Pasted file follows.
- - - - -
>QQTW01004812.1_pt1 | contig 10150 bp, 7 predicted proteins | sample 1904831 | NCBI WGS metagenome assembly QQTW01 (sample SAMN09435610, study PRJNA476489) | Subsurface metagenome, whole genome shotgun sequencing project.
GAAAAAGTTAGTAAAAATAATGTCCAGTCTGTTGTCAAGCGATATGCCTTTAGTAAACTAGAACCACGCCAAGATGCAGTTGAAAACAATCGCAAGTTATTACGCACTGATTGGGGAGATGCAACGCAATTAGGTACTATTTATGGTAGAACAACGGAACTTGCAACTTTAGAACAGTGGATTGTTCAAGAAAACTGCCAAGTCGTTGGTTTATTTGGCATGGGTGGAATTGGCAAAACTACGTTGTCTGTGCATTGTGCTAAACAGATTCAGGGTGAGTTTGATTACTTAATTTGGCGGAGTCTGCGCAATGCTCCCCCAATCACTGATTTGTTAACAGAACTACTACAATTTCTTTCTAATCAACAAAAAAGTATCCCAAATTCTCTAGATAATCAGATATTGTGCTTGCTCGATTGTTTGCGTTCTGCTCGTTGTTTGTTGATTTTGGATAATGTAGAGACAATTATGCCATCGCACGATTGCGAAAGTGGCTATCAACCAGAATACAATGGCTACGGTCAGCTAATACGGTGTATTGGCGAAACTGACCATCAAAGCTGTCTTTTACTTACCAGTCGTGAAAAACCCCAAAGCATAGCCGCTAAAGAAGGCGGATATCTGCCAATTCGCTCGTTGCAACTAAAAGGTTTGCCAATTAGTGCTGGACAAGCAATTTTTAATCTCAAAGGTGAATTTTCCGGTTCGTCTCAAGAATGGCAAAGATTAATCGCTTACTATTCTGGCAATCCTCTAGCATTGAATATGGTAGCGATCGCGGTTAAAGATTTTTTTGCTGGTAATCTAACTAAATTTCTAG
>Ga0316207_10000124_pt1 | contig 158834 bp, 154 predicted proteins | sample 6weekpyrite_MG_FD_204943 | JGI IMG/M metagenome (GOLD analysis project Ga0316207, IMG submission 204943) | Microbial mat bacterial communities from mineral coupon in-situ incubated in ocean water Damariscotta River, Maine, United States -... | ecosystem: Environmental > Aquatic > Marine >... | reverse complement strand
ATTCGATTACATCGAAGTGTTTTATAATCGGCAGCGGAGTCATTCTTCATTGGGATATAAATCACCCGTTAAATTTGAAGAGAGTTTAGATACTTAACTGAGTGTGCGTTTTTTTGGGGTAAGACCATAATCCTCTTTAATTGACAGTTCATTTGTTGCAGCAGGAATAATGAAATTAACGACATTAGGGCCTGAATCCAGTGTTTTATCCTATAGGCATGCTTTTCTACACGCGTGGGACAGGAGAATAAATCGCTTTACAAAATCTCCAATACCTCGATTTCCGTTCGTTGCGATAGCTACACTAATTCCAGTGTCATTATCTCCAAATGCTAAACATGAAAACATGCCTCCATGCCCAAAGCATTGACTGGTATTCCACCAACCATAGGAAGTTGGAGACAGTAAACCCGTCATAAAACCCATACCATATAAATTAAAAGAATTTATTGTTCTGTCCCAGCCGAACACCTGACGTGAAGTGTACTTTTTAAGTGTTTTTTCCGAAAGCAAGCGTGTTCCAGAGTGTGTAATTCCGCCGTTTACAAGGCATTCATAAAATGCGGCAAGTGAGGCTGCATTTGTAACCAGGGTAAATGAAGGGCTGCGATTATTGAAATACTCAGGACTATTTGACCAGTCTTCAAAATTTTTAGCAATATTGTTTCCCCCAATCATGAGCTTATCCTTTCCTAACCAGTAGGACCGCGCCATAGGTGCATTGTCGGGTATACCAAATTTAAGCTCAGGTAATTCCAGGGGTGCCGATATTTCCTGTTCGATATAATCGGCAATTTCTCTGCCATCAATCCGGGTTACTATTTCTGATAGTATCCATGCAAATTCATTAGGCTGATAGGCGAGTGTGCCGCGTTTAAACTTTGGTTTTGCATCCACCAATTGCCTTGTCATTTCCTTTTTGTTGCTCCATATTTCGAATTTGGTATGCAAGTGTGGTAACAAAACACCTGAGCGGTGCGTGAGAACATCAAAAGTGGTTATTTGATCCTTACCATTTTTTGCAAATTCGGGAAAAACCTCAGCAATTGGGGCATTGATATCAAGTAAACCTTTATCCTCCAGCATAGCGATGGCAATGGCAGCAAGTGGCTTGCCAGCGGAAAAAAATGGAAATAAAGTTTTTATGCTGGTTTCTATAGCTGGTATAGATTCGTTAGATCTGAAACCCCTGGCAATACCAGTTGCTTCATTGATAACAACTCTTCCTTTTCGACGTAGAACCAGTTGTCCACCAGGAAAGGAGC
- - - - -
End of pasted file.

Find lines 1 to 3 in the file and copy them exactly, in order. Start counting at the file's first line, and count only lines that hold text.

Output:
>QQTW01004812.1_pt1 | contig 10150 bp, 7 predicted proteins | sample 1904831 | NCBI WGS metagenome assembly QQTW01 (sample SAMN09435610, study PRJNA476489) | Subsurface metagenome, whole genome shotgun sequencing project.
GAAAAAGTTAGTAAAAATAATGTCCAGTCTGTTGTCAAGCGATATGCCTTTAGTAAACTAGAACCACGCCAAGATGCAGTTGAAAACAATCGCAAGTTATTACGCACTGATTGGGGAGATGCAACGCAATTAGGTACTATTTATGGTAGAACAACGGAACTTGCAACTTTAGAACAGTGGATTGTTCAAGAAAACTGCCAAGTCGTTGGTTTATTTGGCATGGGTGGAATTGGCAAAACTACGTTGTCTGTGCATTGTGCTAAACAGATTCAGGGTGAGTTTGATTACTTAATTTGGCGGAGTCTGCGCAATGCTCCCCCAATCACTGATTTGTTAACAGAACTACTACAATTTCTTTCTAATCAACAAAAAAGTATCCCAAATTCTCTAGATAATCAGATATTGTGCTTGCTCGATTGTTTGCGTTCTGCTCGTTGTTTGTTGATTTTGGATAATGTAGAGACAATTATGCCATCGCACGATTGCGAAAGTGGCTATCAACCAGAATACAATGGCTACGGTCAGCTAATACGGTGTATTGGCGAAACTGACCATCAAAGCTGTCTTTTACTTACCAGTCGTGAAAAACCCCAAAGCATAGCCGCTAAAGAAGGCGGATATCTGCCAATTCGCTCGTTGCAACTAAAAGGTTTGCCAATTAGTGCTGGACAAGCAATTTTTAATCTCAAAGGTGAATTTTCCGGTTCGTCTCAAGAATGGCAAAGATTAATCGCTTACTATTCTGGCAATCCTCTAGCATTGAATATGGTAGCGATCGCGGTTAAAGATTTTTTTGCTGGTAATCTAACTAAATTTCTAG
>Ga0316207_10000124_pt1 | contig 158834 bp, 154 predicted proteins | sample 6weekpyrite_MG_FD_204943 | JGI IMG/M metagenome (GOLD analysis project Ga0316207, IMG submission 204943) | Microbial mat bacterial communities from mineral coupon in-situ incubated in ocean water Damariscotta River, Maine, United States -... | ecosystem: Environmental > Aquatic > Marine >... | reverse complement strand